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The media - and educators in general - continue to spread a message of gloom, rather than hope, about the state of education in Israel. While many of the problems we hear about are indeed genuine, for others home-grown solutions are already available. But none are so blind as those who don't want to see.

For example, you have to read prestigious journals abroad to learn that the LITAF program developed by Israeli educator Nira Altalef has solved at least one of these local problems, having proved successful in teaching 95 percent of the children who have been exposed to it to read.

LITAF (an acronym for "Limmud Tippuli Pa'altani" - Active Therapeutic Instruction) originated in 1980, in a poor Tel Aviv neighborhood where two principals were desperately looking for a way to improve the situation in their failing schools. They turned to Altalef, then a junior high educational counselor, who had developed a program for teaching reading to heterogeneous groups of children. Her system worked, and as it helped turn those schools around, its realistic positive message spread.

More than a quarter century later, LITAF is applied in over 300 Israeli schools, and is used to teach reading to over 18,000 first graders per year, both Hebrew and Arabic speakers. For children who have already moved on to advanced grades without having mastered reading, Altalef also developed a remedial program called "TIKVA" (hope), based on the same principles, which has been similarly successful.

As an American-trained scientist who immigrated in 1950, and who founded the department of nuclear physics at the Weizmann Institute, I began to realize 30 years ago that Israel's schools were not providing the country's universities with the students we needed to build a society ready to meet the challenges, technological and otherwise, of the 21st century. It soon became evident that the trouble was at the bottom, not the top. Children who do not learn to read well enough in elementary school will not be able to cope with more difficult learning materials, and are doomed to end up as second-class citizens, unable to contribute to society according to their abilities.

In 1982 a group of us, including Rina Plesser, a secondary school teacher and assistant principal, decided to stop complaining, look for something that worked and give it our support. Nira Altalef had been awarded a prize by the president of Israel for her development of LITAF. She declared that it was the schools' responsibility to teach all children to read without help from their parents and that she knew how to do it. We contacted her and visited a first grade class where LITAF was in use, in a school in Tel Aviv's Hatikva neighborhood. Our immediate reaction was amazement. Rina exclaimed: "The children are learning! They're not throwing chairs."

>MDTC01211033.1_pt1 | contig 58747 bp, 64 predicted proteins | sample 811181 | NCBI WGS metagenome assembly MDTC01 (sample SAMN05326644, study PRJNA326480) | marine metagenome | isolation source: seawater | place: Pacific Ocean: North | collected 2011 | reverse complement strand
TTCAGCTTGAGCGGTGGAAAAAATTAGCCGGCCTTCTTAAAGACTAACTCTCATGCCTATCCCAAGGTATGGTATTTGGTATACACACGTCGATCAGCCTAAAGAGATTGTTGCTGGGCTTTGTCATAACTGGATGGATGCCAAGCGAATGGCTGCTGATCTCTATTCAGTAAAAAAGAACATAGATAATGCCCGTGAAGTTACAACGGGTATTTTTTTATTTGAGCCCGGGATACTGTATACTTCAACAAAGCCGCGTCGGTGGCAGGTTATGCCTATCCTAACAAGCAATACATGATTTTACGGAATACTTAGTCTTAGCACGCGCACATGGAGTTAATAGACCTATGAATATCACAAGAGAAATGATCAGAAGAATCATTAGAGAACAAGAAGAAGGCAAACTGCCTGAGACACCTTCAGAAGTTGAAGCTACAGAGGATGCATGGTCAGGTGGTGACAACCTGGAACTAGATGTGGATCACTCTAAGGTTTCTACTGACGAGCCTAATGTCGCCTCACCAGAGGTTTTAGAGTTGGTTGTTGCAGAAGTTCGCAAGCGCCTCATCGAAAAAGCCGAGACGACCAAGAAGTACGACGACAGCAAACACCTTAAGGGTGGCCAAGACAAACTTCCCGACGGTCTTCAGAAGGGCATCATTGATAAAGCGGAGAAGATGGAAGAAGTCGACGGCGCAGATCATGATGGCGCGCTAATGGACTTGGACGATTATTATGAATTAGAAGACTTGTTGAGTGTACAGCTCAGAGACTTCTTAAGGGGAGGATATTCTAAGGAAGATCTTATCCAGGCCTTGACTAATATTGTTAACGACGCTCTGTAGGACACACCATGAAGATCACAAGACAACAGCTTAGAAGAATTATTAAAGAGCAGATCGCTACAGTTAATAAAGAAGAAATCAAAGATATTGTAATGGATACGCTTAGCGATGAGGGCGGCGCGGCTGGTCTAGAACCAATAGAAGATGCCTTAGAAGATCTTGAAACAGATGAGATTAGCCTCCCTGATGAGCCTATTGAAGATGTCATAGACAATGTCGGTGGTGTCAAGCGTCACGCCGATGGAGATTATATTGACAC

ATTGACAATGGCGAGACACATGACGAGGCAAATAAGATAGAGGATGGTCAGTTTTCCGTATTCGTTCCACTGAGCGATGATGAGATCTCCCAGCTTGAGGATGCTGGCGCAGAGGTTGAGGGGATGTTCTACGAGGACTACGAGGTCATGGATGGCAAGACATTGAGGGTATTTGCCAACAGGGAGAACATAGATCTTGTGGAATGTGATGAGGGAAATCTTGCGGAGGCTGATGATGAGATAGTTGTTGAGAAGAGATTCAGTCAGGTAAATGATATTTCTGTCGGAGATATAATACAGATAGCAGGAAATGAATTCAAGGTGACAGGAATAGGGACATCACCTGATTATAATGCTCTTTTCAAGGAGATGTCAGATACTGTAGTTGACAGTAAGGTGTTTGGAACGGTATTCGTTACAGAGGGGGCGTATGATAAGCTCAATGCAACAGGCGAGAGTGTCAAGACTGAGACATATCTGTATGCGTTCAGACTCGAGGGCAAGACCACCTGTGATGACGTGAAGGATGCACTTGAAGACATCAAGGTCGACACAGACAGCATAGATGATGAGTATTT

Why is the system not more familiar in Israel? Since I first met Nira, I have observed the resistance she has encountered in the Education Ministry, where ideology and internal politics often seem to take precedence over objective evidence. Through no fault of her own, Nira got caught up in the ministry's ideological battle. Her colleagues in the elementary education department have long been aligned with the "whole language" camp in the U.S., which rejects the teaching of the alphabet, a basic element of LITAF. One consequence of their stubborn adherence to ideology has been the systematic suppression over several decades of test results that showed that an alarming number of seventh grade students could not read. Another has been the refusal to implement any remedial reading program intended to help those left behind join the mainstream.

A normal child entering first grade has in his or her brain an information-processing system far superior to any program being cooked up in Silicon Valley. LITAF exploits this by starting with 30 simple words in the pupil's commonly used vocabulary. These "memory-support" words include all the vowels and consonants, and remind the pupil when necessary of the sound of a letter.

LITAF divides the path to reading mastery into seven stages, through which every child can pass at his or her own individual rate. Some go through all of the stages very rapidly. Others are unable to grasp immediately how words break down into syllables and may spend months learning more words, making sentences and creatively writing paragraphs until ready for the next jump.

Although LITAF exploits simple features of Hebrew and Arabic, there may be useful lessons applicable to English. It has also had success in teaching Bible and literature in schools here, and there are indications it will work with math instruction as well.

A quarter of a century later, the lessons this innovative method of teaching has to offer are no less vital for our educational system than when it was first developed. Experience has shown that grass-roots communication between principals, teachers and parents in different schools leads to the spread of LITAF as long as schools are not under pressure from the ministry to avoid using it.

Giving kids a good chance to learn to read is giving them an opportunity to succeed in life, and that's about as valuable a gift as we can offer. For the rest of us, there's also a lesson to be learned: Education is too critical a mission for us to allow ourselves to be distracted by conflicts over power and ideology. The real test of an educational method should be success, and the time has come to acknowledge that LITAF has passed that test.

Harry (Zvi) Lipkin is professor emeritus of physics at the Weizmann Institute of Science.